200 Years Ago James Parkinson published “An Essay On The Shaking Palsy”

“I have a form of Parkinson’s disease, which I don’t like. My legs don’t move when my brain tells them to. It’s very frustrating.” George H.W. Bush

“I discovered that I was part of a Parkinson’s community with similar experiences and similar questions that I’d been dealing with alone.” Michael J. Fox

Summary: Two hundred years ago in 1817, Dr. James Parkinson published “An Essay On The Shaking Palsy”, which was the first medical document to fully describe Parkinson’s disease  (please click here to read a full-length version of Parkinson’s essay). A short synopsis of the essay and his life are included here.

James Parkinson and his essay from 1817

Who was James Parkinson?   I’ve read several review articles about Dr. Parkinson,  and it is clear to me he was a very intelligent, passionate and compassionate person: “James Parkinson (1755–1824) worked as a general practitioner in the semi-urban hamlet of Hoxton, north east of the City of London, where he had been born, and where he lived all his life. The historian Roy Porter considered Parkinson a man ‘with impeccably enlightened credentials,’ a doctor with a highly developed empiricist bent, committed to observation and recording of the human and natural worlds, and faithful to social and political ideals including widening of the franchise and improvements in the material conditions of the majority of people. In addition to his daily work in general practice, James Parkinson was a public health reformer, an advocate of infection control in London workhouses, a medical attendant to a Hoxton madhouse, a writer of political pamphlets and children’s stories, a geologist and fossilist, and the author of a textbook of chemistry.” ( click here to read the full citation)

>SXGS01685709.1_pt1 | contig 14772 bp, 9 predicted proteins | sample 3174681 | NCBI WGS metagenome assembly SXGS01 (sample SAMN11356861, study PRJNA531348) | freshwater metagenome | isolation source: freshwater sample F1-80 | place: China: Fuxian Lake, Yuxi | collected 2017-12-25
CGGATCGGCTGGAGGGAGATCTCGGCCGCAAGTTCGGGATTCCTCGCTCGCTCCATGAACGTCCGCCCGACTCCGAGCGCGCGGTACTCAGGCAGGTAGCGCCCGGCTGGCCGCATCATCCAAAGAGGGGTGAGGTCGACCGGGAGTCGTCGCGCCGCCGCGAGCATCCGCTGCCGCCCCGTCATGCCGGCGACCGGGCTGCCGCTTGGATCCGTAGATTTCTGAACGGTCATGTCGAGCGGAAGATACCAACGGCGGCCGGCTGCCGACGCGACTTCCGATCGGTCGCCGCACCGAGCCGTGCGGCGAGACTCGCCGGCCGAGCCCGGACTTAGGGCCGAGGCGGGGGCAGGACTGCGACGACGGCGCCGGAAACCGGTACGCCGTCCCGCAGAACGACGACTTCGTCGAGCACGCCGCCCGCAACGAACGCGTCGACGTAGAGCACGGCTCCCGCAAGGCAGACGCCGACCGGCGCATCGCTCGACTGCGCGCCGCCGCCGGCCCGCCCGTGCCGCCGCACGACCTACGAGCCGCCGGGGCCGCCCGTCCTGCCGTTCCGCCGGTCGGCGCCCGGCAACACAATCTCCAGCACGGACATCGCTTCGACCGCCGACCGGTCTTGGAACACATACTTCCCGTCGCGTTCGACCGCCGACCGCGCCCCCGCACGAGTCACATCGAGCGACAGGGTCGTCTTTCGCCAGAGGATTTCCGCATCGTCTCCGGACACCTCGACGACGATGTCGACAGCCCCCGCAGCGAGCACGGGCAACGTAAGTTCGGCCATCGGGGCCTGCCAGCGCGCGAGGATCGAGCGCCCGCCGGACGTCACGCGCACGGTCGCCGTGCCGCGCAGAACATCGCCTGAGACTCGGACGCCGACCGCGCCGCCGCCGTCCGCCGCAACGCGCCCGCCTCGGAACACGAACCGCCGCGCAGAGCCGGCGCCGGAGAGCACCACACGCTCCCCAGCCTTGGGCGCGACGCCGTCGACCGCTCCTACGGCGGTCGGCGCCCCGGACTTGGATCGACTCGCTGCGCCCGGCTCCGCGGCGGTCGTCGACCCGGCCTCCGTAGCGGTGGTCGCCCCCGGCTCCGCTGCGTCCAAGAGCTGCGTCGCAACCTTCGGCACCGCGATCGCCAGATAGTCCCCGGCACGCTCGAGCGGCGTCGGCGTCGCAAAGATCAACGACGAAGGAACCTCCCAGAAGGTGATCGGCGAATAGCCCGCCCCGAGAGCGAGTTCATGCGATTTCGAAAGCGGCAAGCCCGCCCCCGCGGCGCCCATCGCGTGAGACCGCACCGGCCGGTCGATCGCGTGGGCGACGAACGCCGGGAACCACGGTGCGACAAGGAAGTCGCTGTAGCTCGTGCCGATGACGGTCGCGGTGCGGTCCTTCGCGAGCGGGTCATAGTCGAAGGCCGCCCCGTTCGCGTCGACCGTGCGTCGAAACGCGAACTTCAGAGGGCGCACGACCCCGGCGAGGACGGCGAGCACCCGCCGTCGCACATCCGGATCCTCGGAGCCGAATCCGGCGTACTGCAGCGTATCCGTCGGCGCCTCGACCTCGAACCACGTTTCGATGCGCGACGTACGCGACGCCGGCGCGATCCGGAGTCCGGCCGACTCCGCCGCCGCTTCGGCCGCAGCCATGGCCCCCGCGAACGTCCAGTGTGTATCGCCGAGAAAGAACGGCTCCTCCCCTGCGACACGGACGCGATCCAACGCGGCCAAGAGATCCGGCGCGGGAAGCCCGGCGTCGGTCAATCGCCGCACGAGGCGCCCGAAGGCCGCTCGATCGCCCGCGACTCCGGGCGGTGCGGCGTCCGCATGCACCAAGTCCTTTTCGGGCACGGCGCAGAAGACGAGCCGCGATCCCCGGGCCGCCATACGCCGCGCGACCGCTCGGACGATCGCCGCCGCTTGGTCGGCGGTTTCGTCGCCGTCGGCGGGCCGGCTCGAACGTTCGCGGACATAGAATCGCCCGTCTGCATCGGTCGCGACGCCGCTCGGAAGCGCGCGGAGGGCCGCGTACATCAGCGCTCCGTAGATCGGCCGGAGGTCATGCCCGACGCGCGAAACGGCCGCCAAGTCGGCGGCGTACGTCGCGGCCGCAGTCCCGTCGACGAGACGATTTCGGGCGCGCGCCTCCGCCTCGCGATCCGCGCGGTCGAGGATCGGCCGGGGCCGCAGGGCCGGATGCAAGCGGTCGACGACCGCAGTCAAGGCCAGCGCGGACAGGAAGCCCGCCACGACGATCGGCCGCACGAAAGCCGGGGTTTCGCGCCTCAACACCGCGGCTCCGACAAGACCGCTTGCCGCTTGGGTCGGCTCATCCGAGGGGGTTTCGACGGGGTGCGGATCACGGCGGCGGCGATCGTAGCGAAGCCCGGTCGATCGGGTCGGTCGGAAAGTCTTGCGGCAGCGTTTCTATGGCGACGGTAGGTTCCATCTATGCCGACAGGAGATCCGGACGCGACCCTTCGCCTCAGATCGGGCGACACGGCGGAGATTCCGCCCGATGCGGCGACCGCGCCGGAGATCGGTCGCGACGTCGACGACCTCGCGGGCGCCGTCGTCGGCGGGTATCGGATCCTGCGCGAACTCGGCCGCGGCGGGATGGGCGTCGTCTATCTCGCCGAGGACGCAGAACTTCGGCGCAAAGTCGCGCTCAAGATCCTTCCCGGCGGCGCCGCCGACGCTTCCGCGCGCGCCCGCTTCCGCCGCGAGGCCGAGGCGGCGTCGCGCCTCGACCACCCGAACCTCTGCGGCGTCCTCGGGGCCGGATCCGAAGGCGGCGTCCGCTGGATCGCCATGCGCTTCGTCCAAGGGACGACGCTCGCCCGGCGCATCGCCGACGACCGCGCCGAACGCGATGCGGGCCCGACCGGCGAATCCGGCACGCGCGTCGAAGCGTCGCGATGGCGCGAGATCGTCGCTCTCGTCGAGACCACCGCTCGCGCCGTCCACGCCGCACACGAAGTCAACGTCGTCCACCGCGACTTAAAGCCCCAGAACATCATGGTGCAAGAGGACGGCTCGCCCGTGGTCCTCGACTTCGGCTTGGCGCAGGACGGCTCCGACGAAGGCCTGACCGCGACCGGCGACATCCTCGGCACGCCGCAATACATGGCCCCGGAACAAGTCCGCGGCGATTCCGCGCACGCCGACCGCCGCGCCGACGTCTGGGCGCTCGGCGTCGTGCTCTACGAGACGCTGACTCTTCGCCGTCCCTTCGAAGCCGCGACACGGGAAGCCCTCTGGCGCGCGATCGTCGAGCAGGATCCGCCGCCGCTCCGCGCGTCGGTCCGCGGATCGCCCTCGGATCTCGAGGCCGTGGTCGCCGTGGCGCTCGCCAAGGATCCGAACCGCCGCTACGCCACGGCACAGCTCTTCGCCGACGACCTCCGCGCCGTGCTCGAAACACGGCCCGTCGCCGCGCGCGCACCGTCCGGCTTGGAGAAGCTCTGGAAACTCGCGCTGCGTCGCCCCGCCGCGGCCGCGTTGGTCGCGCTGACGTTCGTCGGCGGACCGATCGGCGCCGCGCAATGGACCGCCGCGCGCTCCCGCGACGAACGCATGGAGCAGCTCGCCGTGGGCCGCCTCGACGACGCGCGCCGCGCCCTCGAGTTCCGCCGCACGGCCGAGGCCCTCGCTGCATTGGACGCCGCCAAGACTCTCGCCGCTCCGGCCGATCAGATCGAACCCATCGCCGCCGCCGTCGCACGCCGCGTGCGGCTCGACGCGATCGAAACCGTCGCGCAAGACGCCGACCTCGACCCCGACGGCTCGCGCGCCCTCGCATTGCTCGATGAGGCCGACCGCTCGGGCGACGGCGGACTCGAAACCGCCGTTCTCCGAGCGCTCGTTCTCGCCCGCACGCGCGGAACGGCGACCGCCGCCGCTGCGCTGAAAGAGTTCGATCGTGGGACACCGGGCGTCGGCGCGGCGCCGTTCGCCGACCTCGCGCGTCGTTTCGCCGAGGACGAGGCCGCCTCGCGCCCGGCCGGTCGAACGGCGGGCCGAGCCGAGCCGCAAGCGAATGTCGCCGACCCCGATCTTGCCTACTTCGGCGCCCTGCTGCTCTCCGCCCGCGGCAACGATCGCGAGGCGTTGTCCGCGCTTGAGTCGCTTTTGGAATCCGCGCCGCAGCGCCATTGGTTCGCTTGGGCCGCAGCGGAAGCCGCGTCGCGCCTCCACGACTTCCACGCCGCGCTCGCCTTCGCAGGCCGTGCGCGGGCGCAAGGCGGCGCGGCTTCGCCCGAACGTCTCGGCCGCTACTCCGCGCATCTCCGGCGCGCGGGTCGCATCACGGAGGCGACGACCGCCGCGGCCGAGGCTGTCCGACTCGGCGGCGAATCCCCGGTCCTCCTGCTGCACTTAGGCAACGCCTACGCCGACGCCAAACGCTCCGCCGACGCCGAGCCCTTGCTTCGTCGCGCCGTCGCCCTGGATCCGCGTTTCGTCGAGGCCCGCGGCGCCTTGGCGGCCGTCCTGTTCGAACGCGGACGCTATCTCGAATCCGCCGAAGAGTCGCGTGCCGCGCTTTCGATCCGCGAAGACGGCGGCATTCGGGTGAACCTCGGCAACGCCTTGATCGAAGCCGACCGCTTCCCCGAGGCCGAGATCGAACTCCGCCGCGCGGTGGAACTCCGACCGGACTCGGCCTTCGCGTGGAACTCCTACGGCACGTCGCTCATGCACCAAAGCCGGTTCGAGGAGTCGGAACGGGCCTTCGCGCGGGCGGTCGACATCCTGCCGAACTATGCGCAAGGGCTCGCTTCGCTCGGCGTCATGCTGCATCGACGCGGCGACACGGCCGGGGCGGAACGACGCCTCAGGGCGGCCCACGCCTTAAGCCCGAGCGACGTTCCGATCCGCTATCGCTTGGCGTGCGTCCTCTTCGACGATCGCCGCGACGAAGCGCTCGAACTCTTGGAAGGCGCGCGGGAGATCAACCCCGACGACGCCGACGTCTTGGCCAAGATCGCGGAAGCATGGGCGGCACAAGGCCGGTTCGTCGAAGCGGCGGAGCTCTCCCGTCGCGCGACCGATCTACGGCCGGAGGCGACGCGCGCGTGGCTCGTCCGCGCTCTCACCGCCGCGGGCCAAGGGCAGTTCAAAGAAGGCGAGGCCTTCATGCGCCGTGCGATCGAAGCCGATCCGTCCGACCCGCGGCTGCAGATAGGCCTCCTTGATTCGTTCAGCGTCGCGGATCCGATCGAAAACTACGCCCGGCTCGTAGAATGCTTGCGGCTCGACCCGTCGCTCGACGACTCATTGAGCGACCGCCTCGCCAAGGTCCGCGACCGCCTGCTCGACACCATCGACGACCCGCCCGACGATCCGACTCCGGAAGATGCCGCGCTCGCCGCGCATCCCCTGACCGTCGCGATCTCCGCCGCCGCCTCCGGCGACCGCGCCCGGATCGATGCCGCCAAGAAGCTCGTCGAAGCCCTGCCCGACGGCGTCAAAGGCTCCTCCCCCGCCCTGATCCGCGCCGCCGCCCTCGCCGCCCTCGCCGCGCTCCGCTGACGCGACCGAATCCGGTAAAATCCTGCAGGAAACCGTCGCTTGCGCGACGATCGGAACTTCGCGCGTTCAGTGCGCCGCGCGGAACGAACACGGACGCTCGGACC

Review about Dr. Parkinson: (click here to read article), Morris, AD (April 1955). “James Parkinson, born April 11, 1755”. Lancet. 268 (6867): 761–3. PMID 14368866.

Title page to the essay: (click here for a nice historical perspective of Parkinson’s disease). Publication: Parkinson J. 1817. An essay on the shaking palsy. Whittingham and Rowland for Sherwood, Needly and Jones, London. .

Parkinson.paper

The Essay: Much has been written about the essay composed by Dr. Parkinson. Simply stated it is remarkably accurate in its depiction of Parkinson’s disease, which he called shaking palsy.   My goal in this post is not to exhaustively review his essay;  however, after reading this overview I hope you decide to read the essay. (Click here to read a full-length version of Parkinson’s essay).

 Definition of a new disease:  Dr. Parkinson described it as a disease that had an “Involuntary tremulous motion, with lessened muscular power, in parts not in action and even when supported; with a propensity to bend the trunk forwards, and to pass from a walking to a running pace: the senses and intellects being uninjured.”   We know today that there are both motor and non-motor issues involved with Parkinson’s.

Knowledge that the patients were suffering:  Dr. Parkinson was most aware of what these patients were going through “the unhappy sufferer has considered it as an evil, from the domination of which he had no prospect of escape.”